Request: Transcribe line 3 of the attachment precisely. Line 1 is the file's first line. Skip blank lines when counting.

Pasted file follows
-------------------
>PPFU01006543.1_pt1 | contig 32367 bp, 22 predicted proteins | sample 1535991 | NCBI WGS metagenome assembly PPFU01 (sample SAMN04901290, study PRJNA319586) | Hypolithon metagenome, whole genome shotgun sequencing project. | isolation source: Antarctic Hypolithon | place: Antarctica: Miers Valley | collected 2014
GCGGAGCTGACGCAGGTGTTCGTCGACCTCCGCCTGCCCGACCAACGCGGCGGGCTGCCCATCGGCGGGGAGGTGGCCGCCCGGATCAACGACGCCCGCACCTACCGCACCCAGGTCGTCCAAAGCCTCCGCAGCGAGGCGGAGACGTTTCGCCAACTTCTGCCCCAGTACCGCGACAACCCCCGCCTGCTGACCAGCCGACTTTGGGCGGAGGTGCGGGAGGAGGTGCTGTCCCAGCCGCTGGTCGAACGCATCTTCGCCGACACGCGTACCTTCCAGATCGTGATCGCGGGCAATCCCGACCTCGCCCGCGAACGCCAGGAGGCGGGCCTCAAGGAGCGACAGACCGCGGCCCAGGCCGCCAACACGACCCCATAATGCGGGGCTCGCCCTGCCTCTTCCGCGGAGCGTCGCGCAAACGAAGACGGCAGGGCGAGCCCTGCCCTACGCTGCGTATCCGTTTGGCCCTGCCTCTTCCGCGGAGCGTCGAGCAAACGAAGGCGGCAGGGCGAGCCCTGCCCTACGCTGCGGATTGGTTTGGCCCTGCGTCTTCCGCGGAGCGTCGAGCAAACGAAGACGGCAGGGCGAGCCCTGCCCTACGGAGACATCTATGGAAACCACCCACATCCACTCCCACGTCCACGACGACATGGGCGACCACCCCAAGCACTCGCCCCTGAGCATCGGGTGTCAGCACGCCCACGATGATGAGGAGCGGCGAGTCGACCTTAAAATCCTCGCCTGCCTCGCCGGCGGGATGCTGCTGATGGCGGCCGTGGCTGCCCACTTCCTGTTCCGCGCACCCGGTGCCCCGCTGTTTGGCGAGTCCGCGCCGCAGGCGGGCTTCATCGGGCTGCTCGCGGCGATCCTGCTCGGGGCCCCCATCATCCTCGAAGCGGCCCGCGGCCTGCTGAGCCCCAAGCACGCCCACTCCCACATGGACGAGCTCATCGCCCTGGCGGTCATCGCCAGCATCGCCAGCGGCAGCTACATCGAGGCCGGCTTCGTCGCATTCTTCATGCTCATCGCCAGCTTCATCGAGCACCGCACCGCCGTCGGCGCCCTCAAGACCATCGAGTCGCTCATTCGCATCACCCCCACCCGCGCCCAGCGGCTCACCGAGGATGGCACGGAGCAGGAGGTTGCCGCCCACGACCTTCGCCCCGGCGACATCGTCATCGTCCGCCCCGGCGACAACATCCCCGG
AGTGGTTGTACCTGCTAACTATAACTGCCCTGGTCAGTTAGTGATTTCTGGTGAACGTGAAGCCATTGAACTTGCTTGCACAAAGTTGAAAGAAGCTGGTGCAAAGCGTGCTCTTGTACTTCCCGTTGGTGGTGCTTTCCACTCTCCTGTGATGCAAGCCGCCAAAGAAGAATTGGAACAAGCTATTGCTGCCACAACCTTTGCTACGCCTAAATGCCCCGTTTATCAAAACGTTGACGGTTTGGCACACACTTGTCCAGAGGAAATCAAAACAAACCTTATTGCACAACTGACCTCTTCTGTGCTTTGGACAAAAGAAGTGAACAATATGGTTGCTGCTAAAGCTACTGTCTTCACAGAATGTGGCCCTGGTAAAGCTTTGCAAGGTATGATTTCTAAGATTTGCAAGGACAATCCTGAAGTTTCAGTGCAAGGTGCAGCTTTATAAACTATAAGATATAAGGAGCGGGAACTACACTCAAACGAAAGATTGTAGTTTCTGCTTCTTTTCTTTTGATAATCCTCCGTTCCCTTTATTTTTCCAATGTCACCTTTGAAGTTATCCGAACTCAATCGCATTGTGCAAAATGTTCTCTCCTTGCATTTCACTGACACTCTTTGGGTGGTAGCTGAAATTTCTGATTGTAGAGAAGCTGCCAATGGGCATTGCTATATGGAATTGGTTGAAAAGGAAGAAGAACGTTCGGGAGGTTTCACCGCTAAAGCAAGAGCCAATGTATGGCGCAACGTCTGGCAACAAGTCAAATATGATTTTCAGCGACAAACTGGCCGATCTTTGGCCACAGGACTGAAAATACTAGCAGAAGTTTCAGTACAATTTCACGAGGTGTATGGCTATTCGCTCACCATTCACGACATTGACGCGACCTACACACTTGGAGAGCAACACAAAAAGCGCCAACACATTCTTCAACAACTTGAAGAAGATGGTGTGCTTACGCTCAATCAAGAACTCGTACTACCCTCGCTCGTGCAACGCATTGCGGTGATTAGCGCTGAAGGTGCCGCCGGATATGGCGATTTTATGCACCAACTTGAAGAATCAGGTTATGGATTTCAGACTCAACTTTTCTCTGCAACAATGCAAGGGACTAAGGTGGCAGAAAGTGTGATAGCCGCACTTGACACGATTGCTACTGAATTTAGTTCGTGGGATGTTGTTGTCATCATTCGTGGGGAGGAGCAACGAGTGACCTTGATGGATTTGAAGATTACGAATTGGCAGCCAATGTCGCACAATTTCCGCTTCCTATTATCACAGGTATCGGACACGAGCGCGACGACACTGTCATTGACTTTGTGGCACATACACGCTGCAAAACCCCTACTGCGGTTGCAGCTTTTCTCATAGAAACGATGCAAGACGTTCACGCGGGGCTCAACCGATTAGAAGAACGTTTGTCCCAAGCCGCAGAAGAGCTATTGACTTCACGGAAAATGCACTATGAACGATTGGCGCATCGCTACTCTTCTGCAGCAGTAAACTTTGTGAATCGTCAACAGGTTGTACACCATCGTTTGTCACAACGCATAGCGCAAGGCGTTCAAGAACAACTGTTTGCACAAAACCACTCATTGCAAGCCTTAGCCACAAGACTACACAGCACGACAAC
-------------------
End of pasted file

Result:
AGTGGTTGTACCTGCTAACTATAACTGCCCTGGTCAGTTAGTGATTTCTGGTGAACGTGAAGCCATTGAACTTGCTTGCACAAAGTTGAAAGAAGCTGGTGCAAAGCGTGCTCTTGTACTTCCCGTTGGTGGTGCTTTCCACTCTCCTGTGATGCAAGCCGCCAAAGAAGAATTGGAACAAGCTATTGCTGCCACAACCTTTGCTACGCCTAAATGCCCCGTTTATCAAAACGTTGACGGTTTGGCACACACTTGTCCAGAGGAAATCAAAACAAACCTTATTGCACAACTGACCTCTTCTGTGCTTTGGACAAAAGAAGTGAACAATATGGTTGCTGCTAAAGCTACTGTCTTCACAGAATGTGGCCCTGGTAAAGCTTTGCAAGGTATGATTTCTAAGATTTGCAAGGACAATCCTGAAGTTTCAGTGCAAGGTGCAGCTTTATAAACTATAAGATATAAGGAGCGGGAACTACACTCAAACGAAAGATTGTAGTTTCTGCTTCTTTTCTTTTGATAATCCTCCGTTCCCTTTATTTTTCCAATGTCACCTTTGAAGTTATCCGAACTCAATCGCATTGTGCAAAATGTTCTCTCCTTGCATTTCACTGACACTCTTTGGGTGGTAGCTGAAATTTCTGATTGTAGAGAAGCTGCCAATGGGCATTGCTATATGGAATTGGTTGAAAAGGAAGAAGAACGTTCGGGAGGTTTCACCGCTAAAGCAAGAGCCAATGTATGGCGCAACGTCTGGCAACAAGTCAAATATGATTTTCAGCGACAAACTGGCCGATCTTTGGCCACAGGACTGAAAATACTAGCAGAAGTTTCAGTACAATTTCACGAGGTGTATGGCTATTCGCTCACCATTCACGACATTGACGCGACCTACACACTTGGAGAGCAACACAAAAAGCGCCAACACATTCTTCAACAACTTGAAGAAGATGGTGTGCTTACGCTCAATCAAGAACTCGTACTACCCTCGCTCGTGCAACGCATTGCGGTGATTAGCGCTGAAGGTGCCGCCGGATATGGCGATTTTATGCACCAACTTGAAGAATCAGGTTATGGATTTCAGACTCAACTTTTCTCTGCAACAATGCAAGGGACTAAGGTGGCAGAAAGTGTGATAGCCGCACTTGACACGATTGCTACTGAATTTAGTTCGTGGGATGTTGTTGTCATCATTCGTGGGGAGGAGCAACGAGTGACCTTGATGGATTTGAAGATTACGAATTGGCAGCCAATGTCGCACAATTTCCGCTTCCTATTATCACAGGTATCGGACACGAGCGCGACGACACTGTCATTGACTTTGTGGCACATACACGCTGCAAAACCCCTACTGCGGTTGCAGCTTTTCTCATAGAAACGATGCAAGACGTTCACGCGGGGCTCAACCGATTAGAAGAACGTTTGTCCCAAGCCGCAGAAGAGCTATTGACTTCACGGAAAATGCACTATGAACGATTGGCGCATCGCTACTCTTCTGCAGCAGTAAACTTTGTGAATCGTCAACAGGTTGTACACCATCGTTTGTCACAACGCATAGCGCAAGGCGTTCAAGAACAACTGTTTGCACAAAACCACTCATTGCAAGCCTTAGCCACAAGACTACACAGCACGACAAC